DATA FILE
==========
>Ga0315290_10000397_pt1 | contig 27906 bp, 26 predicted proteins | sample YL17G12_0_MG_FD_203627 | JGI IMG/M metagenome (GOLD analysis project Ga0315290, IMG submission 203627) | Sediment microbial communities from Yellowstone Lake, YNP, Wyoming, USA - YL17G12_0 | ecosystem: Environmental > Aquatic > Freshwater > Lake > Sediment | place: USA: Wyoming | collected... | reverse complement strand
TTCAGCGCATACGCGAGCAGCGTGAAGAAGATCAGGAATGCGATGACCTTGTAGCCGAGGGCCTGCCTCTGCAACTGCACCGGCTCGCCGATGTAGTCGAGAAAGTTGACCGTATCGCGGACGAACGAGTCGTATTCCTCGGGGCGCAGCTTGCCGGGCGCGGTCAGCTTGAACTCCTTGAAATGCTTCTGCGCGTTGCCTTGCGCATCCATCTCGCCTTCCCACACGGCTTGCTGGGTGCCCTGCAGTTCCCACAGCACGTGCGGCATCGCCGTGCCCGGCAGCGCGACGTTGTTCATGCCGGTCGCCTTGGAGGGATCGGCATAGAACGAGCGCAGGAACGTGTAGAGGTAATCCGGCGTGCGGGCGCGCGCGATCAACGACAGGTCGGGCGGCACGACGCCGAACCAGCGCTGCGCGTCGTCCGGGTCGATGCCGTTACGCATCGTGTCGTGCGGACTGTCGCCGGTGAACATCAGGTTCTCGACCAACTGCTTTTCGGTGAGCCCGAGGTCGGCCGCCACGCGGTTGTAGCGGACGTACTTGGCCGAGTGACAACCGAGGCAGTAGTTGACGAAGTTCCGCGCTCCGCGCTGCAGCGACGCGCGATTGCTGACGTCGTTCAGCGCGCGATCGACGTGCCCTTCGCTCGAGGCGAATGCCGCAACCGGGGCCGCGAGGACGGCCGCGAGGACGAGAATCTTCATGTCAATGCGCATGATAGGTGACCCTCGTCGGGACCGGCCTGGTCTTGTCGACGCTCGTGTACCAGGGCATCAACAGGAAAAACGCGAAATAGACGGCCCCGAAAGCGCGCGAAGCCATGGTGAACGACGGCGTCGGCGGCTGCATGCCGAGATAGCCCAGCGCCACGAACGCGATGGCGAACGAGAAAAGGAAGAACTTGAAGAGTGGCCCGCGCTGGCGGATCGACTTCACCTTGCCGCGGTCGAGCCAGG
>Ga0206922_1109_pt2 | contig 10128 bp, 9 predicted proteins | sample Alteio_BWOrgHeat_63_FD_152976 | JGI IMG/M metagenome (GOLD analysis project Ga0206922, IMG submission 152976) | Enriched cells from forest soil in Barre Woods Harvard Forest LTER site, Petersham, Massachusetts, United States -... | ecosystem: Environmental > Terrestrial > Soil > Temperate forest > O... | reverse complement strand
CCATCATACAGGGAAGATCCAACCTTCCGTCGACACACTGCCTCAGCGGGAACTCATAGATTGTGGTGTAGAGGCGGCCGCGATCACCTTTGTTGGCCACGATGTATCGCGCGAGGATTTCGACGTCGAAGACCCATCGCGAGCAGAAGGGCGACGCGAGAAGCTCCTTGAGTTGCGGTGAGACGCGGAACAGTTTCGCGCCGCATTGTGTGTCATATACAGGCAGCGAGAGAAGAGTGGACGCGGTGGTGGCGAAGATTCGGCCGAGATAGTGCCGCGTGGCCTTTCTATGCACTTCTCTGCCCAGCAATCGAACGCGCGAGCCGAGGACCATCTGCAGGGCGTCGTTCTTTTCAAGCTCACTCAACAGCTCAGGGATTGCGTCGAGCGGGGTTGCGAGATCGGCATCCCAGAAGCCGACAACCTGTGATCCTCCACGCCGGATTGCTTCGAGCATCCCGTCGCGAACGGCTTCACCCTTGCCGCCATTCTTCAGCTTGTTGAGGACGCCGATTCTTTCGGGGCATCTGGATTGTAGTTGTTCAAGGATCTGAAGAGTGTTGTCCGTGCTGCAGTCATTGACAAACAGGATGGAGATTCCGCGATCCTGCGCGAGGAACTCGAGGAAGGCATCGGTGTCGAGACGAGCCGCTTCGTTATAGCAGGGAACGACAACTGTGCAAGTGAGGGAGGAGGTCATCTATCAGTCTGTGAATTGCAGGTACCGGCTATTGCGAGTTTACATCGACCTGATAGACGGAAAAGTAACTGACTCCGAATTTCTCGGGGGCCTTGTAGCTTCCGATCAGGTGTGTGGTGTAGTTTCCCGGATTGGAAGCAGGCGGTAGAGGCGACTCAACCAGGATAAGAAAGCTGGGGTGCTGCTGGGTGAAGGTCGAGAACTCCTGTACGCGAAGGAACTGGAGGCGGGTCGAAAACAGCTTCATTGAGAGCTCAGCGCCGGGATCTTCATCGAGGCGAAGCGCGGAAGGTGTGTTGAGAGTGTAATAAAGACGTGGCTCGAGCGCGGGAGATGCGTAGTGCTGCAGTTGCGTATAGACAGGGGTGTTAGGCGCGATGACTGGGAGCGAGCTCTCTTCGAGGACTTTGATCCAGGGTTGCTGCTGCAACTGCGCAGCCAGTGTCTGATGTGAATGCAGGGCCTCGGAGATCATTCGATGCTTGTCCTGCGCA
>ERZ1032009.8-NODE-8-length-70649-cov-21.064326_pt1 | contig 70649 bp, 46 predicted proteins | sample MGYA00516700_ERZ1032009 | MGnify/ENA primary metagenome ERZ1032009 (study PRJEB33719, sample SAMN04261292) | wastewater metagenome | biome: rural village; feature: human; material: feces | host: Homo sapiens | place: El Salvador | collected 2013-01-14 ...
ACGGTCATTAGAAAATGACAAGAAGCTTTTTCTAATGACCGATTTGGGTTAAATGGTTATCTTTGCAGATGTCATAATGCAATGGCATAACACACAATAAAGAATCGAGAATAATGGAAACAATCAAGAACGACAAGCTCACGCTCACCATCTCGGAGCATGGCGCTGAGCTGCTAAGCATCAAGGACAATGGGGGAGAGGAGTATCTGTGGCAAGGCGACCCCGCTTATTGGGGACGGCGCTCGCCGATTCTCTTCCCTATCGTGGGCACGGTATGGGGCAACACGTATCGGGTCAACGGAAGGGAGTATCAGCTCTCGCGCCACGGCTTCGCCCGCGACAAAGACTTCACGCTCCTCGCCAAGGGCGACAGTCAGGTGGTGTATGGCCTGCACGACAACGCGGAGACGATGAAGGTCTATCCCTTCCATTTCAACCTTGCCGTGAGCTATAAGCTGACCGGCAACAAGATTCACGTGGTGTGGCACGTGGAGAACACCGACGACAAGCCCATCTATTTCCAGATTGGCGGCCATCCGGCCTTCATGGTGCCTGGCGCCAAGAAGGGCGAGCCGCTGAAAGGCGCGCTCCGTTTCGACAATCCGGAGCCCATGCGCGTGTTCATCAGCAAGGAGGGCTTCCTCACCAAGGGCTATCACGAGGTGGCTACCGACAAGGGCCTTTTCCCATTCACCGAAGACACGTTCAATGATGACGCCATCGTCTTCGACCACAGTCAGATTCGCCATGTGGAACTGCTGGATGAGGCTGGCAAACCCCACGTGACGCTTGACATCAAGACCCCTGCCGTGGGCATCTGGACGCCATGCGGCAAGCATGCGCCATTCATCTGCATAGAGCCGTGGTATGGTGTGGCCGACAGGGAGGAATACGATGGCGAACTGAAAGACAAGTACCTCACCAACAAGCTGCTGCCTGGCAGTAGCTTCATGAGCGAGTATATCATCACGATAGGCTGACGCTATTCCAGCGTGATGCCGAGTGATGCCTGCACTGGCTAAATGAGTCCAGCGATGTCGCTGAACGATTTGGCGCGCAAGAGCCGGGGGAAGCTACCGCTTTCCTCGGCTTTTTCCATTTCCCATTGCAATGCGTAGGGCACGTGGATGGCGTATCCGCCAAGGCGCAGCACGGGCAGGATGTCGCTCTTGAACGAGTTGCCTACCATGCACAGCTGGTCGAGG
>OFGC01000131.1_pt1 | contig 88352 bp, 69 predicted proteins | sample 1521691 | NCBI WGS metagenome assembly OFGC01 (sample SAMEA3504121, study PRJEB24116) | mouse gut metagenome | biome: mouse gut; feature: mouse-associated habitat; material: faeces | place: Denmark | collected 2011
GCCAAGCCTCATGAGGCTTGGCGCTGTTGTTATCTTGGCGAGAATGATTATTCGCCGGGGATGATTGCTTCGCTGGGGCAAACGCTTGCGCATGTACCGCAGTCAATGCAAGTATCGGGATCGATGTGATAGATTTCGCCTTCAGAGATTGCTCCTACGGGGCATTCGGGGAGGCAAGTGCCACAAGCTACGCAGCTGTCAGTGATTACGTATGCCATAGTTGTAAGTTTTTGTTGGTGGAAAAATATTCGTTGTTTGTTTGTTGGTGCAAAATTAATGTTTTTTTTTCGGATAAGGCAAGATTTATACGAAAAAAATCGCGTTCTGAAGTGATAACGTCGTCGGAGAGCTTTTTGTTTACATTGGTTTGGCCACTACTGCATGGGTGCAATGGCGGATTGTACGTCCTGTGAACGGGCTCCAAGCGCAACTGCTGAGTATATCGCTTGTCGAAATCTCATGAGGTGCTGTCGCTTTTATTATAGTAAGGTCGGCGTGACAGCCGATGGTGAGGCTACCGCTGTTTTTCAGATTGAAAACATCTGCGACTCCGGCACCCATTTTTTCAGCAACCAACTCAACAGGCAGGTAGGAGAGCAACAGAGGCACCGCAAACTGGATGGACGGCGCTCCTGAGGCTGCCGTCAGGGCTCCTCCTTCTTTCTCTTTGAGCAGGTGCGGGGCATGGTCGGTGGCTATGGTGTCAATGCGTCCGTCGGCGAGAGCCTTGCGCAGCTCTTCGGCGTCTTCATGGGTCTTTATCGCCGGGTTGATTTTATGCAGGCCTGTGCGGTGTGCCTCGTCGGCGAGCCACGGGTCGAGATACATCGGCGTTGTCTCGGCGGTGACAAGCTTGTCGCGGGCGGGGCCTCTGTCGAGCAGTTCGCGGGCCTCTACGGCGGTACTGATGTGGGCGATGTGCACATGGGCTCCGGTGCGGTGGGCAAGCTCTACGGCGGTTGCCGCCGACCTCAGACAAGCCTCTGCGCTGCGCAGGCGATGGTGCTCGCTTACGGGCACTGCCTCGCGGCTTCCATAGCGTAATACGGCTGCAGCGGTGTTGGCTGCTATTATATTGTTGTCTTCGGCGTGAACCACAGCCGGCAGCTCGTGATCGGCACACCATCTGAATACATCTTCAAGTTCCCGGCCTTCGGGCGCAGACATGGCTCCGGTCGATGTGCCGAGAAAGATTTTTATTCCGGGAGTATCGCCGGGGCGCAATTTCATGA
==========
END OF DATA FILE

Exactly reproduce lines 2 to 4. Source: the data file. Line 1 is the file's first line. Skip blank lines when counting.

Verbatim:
TTCAGCGCATACGCGAGCAGCGTGAAGAAGATCAGGAATGCGATGACCTTGTAGCCGAGGGCCTGCCTCTGCAACTGCACCGGCTCGCCGATGTAGTCGAGAAAGTTGACCGTATCGCGGACGAACGAGTCGTATTCCTCGGGGCGCAGCTTGCCGGGCGCGGTCAGCTTGAACTCCTTGAAATGCTTCTGCGCGTTGCCTTGCGCATCCATCTCGCCTTCCCACACGGCTTGCTGGGTGCCCTGCAGTTCCCACAGCACGTGCGGCATCGCCGTGCCCGGCAGCGCGACGTTGTTCATGCCGGTCGCCTTGGAGGGATCGGCATAGAACGAGCGCAGGAACGTGTAGAGGTAATCCGGCGTGCGGGCGCGCGCGATCAACGACAGGTCGGGCGGCACGACGCCGAACCAGCGCTGCGCGTCGTCCGGGTCGATGCCGTTACGCATCGTGTCGTGCGGACTGTCGCCGGTGAACATCAGGTTCTCGACCAACTGCTTTTCGGTGAGCCCGAGGTCGGCCGCCACGCGGTTGTAGCGGACGTACTTGGCCGAGTGACAACCGAGGCAGTAGTTGACGAAGTTCCGCGCTCCGCGCTGCAGCGACGCGCGATTGCTGACGTCGTTCAGCGCGCGATCGACGTGCCCTTCGCTCGAGGCGAATGCCGCAACCGGGGCCGCGAGGACGGCCGCGAGGACGAGAATCTTCATGTCAATGCGCATGATAGGTGACCCTCGTCGGGACCGGCCTGGTCTTGTCGACGCTCGTGTACCAGGGCATCAACAGGAAAAACGCGAAATAGACGGCCCCGAAAGCGCGCGAAGCCATGGTGAACGACGGCGTCGGCGGCTGCATGCCGAGATAGCCCAGCGCCACGAACGCGATGGCGAACGAGAAAAGGAAGAACTTGAAGAGTGGCCCGCGCTGGCGGATCGACTTCACCTTGCCGCGGTCGAGCCAGG
>Ga0206922_1109_pt2 | contig 10128 bp, 9 predicted proteins | sample Alteio_BWOrgHeat_63_FD_152976 | JGI IMG/M metagenome (GOLD analysis project Ga0206922, IMG submission 152976) | Enriched cells from forest soil in Barre Woods Harvard Forest LTER site, Petersham, Massachusetts, United States -... | ecosystem: Environmental > Terrestrial > Soil > Temperate forest > O... | reverse complement strand
CCATCATACAGGGAAGATCCAACCTTCCGTCGACACACTGCCTCAGCGGGAACTCATAGATTGTGGTGTAGAGGCGGCCGCGATCACCTTTGTTGGCCACGATGTATCGCGCGAGGATTTCGACGTCGAAGACCCATCGCGAGCAGAAGGGCGACGCGAGAAGCTCCTTGAGTTGCGGTGAGACGCGGAACAGTTTCGCGCCGCATTGTGTGTCATATACAGGCAGCGAGAGAAGAGTGGACGCGGTGGTGGCGAAGATTCGGCCGAGATAGTGCCGCGTGGCCTTTCTATGCACTTCTCTGCCCAGCAATCGAACGCGCGAGCCGAGGACCATCTGCAGGGCGTCGTTCTTTTCAAGCTCACTCAACAGCTCAGGGATTGCGTCGAGCGGGGTTGCGAGATCGGCATCCCAGAAGCCGACAACCTGTGATCCTCCACGCCGGATTGCTTCGAGCATCCCGTCGCGAACGGCTTCACCCTTGCCGCCATTCTTCAGCTTGTTGAGGACGCCGATTCTTTCGGGGCATCTGGATTGTAGTTGTTCAAGGATCTGAAGAGTGTTGTCCGTGCTGCAGTCATTGACAAACAGGATGGAGATTCCGCGATCCTGCGCGAGGAACTCGAGGAAGGCATCGGTGTCGAGACGAGCCGCTTCGTTATAGCAGGGAACGACAACTGTGCAAGTGAGGGAGGAGGTCATCTATCAGTCTGTGAATTGCAGGTACCGGCTATTGCGAGTTTACATCGACCTGATAGACGGAAAAGTAACTGACTCCGAATTTCTCGGGGGCCTTGTAGCTTCCGATCAGGTGTGTGGTGTAGTTTCCCGGATTGGAAGCAGGCGGTAGAGGCGACTCAACCAGGATAAGAAAGCTGGGGTGCTGCTGGGTGAAGGTCGAGAACTCCTGTACGCGAAGGAACTGGAGGCGGGTCGAAAACAGCTTCATTGAGAGCTCAGCGCCGGGATCTTCATCGAGGCGAAGCGCGGAAGGTGTGTTGAGAGTGTAATAAAGACGTGGCTCGAGCGCGGGAGATGCGTAGTGCTGCAGTTGCGTATAGACAGGGGTGTTAGGCGCGATGACTGGGAGCGAGCTCTCTTCGAGGACTTTGATCCAGGGTTGCTGCTGCAACTGCGCAGCCAGTGTCTGATGTGAATGCAGGGCCTCGGAGATCATTCGATGCTTGTCCTGCGCA